Hope this is helpful.
dw 

                                                    

 

RobynNZ's picture
RobynNZ

Hi Debra

Yummy looking honey (and biscuits of course!). Is the name of the beekeeper a coincidence or...........?

Cheers, Robyn

Debra Wink's picture
Debra Wink

I threw that one in just to see who was paying attention---boy, there's nothin' wrong with your eyes!  Ya know, according to Oprah, there are no coincidences?

Juicegoose's picture
Juicegoose

Over the weekend I cooked a pot of red beans and rice for the family and thought about making some savory biscuits. I again went with the bakewell cream 1/4 recipe and below are the results.

 

As you can see from the photos the rise is near nothing!!! Although the flavor is on point the denseness and non rising ability is fustrating. Here are the steps I took exactly(and this goes for my normal biscuits as well.)

1 cup King Arthur unbleached AP fluor

1 tsp bakewell cream

1 tsp baking powder( I upped the amount from the normal 1/2 tsp in an attempt to get better rise...FAIL!!)

1/4 tsp salt

2 tbl butter

8 tbl buttemilk. I should be using 6 tbl but it's not enough liquid. Even with 8 tbl of buttermilk i find myself mixing the dough and then having to get my hands into the mix to grab all the bits and pieces that are crumbling away to stick into a ball. After i do this the dough seems to stay together but simply mixing won't get everything to come together.

Once i have mixed everything and finally got all the crumbles and dry bits to come into a ball I lay out the ball onto a work surface and knead it a 4-6 times buy pushing the dough down, pulling the far side on top then turning the dough and repeating. Again i do this 4-6 times and then roll the dough out and cut into squares.

The oven is set at 425(verified with a thermometer) I let the biscuits cook for 6 minutes then let them set for 6 minutes. I have don't open the door but it makes no difference.

 

what am I doing wrong?

P.S. I added some italian seasoning, minced garlic, and shredded cheese to the mix on the ones in the mixture and the taste was great. Although dense and not very fluffy.

Debra Wink's picture
Debra Wink

Ahhh, okay, now we're getting to the bottom of it. Well, the King Arthur all-purpose explains a lot, because it is more bread- than pastry flour. That's not to say you can't make good biscuits with it, but a little extra care and understanding are in order. By your description, it sounds like the dough was still too dry. The biscuits in your photo, likewise, look too dry and that will hinder the rise. Strong flours absorb more liquid, and that is part of it. So, the way you measure flour is going to make a big difference here, and I'm willing to bet that you are using too much.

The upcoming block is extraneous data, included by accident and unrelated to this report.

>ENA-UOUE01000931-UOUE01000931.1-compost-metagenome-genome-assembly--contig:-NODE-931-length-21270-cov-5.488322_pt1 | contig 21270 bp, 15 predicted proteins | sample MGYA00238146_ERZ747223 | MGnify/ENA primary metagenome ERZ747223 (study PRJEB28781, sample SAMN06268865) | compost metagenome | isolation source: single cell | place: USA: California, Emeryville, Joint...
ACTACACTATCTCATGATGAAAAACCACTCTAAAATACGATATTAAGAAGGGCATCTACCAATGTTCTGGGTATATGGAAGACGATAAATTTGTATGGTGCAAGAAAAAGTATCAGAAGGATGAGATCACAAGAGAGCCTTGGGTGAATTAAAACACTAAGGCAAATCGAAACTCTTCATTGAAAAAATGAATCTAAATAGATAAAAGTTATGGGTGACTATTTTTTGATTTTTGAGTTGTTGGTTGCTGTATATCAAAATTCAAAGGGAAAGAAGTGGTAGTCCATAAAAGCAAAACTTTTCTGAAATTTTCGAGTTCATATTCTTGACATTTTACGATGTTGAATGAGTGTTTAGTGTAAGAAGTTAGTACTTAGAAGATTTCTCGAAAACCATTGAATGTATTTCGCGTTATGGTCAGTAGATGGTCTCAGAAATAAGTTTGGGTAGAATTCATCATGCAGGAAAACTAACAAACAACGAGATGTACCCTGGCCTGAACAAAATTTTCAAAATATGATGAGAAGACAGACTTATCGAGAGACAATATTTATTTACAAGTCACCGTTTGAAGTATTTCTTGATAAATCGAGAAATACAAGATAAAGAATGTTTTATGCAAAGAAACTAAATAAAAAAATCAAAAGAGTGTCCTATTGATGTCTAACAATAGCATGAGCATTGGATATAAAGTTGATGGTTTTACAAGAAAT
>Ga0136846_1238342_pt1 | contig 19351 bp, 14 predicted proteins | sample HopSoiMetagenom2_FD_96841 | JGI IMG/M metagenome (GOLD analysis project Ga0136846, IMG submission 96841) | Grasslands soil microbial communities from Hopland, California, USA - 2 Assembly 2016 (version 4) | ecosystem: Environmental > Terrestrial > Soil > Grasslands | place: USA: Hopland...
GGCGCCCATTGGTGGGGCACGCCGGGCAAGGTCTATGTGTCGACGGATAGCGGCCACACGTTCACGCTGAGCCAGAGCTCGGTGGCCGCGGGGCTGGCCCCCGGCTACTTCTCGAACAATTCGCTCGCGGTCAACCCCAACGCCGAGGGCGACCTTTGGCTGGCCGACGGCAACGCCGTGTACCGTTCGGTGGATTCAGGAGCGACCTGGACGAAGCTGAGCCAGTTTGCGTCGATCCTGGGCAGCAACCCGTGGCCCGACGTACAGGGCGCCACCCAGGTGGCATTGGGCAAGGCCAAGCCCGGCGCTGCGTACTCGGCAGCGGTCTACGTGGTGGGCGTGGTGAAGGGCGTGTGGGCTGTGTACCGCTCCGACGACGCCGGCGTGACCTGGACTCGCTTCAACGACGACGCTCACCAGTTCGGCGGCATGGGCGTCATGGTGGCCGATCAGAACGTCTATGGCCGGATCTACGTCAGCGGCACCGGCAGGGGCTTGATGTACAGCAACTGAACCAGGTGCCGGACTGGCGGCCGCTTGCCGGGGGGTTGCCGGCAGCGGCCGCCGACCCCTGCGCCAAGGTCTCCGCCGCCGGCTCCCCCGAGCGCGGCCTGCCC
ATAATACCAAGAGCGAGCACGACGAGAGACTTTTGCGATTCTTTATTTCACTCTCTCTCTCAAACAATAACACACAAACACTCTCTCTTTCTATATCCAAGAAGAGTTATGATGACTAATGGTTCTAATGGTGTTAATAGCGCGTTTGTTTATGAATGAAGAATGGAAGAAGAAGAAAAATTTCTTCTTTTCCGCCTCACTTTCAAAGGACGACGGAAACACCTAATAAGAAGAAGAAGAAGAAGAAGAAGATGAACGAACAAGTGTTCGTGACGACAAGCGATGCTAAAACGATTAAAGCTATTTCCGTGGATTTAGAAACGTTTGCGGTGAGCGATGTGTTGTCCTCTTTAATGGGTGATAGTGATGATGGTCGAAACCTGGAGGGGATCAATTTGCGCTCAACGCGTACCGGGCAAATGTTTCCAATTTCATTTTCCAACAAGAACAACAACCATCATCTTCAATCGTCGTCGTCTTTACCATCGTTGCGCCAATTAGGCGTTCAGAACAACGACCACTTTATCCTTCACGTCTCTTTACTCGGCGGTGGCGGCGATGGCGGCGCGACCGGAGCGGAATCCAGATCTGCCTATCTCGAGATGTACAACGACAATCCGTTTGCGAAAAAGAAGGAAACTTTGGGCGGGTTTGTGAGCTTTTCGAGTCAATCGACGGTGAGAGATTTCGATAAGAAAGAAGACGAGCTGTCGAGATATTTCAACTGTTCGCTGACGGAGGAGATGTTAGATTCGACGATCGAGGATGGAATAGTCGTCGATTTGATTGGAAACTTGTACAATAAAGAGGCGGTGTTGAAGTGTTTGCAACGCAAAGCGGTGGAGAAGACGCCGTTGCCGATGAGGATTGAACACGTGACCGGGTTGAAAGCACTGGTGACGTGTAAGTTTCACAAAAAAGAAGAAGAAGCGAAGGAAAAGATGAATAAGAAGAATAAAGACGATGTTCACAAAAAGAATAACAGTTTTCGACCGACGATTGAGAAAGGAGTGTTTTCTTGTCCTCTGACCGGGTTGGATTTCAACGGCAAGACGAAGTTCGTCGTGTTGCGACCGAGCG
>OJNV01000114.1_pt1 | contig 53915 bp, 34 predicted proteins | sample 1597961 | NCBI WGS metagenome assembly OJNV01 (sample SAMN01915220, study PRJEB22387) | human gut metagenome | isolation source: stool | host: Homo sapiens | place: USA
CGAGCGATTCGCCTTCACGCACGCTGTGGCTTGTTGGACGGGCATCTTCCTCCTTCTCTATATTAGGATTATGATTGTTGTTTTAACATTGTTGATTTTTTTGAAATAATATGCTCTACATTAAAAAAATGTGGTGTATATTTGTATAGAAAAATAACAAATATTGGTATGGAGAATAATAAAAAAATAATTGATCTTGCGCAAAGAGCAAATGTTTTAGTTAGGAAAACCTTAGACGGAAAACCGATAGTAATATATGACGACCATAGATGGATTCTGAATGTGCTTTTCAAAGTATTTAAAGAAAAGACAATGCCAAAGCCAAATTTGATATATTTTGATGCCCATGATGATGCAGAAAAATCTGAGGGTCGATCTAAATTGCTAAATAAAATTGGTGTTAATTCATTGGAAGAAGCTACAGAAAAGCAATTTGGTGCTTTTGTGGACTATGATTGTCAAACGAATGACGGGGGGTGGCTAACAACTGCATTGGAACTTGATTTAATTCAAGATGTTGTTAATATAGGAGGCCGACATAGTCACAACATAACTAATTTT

Do you have a scale? If so, weigh 4 1/4 oz KA-AP flour per cup for this recipe. If you don't own a scale, the way to measure the right amound is to first fluff the flour with a fork. Then use a large spoon, like a soup- or serving spoon, to transer the fluffed flour to your measuring cup. Set the cup on a plate or in a bowl to catch the overflow, and sprinkle the flour lightly into it, taking care not to shake of jostle the cup. You don't want it to pack or settle at all. Let the flour mound up over the rim on all sides, and then sweep the excess away by running the back of a long knife or other straight edge across to level the top. That will give you the right amount of this flour for this recipe. Dip-and-sweep method would be fine for a softer flour.

Because King Arthur is stronger than other AP flours, you don't want to work it as much. I tried a mini batch this morning, and 6 kneads were enough. It started to show the first signs of gluten development during rolling, so I did not fold and re-roll as I did with the Gold Medal flours. 1/2 tsp each soda and Bakewell cream were plenty of leavening, and that brings up another issue. You wrote baking powder above. Is that what you used, or did you mean baking soda? It's very important to use soda, or the bakewell cream won't have anything to react with. If your oven is not convection, try 450F, keeping in mind that you may have to adjust that once you get the dough right. And if you haven't already, take the stone out of the oven when baking these.

You'll get these perfected and then be tired of biscuits :-)

Juicegoose's picture
Juicegoose

That makes a lot of sense Debra. I had been simply scooping up 1 cup of fluor and then sweeping the top flat with a knife.

Apologies on the baking powder misprint. I did indeed use baking soda.

My oven does indeed have a convection setting but i haven't used it yet on biscuits. I have also baked these biscuits at 475 with similiar results to the pictures. No real rise.

If I understand what your saying. You use 1 cup(measured by weight) of fluor, 1/2 tsp bakewell cream and soda. and then the rest of the ingredients are what I said in the previous post? Was my using 1 tsp each of bakewell and soda to much in your opinion?

 

Also when you spoke of gluten development are you speaking of the tendency of the dough to begin to bounc back from rolling. I have tried to keep my kneading and rolling to a minimum. I knead only enough to get the dough mixed(might be fixed with the proper fluor amount). Also I only roll enough to get the shape I'm after and no more.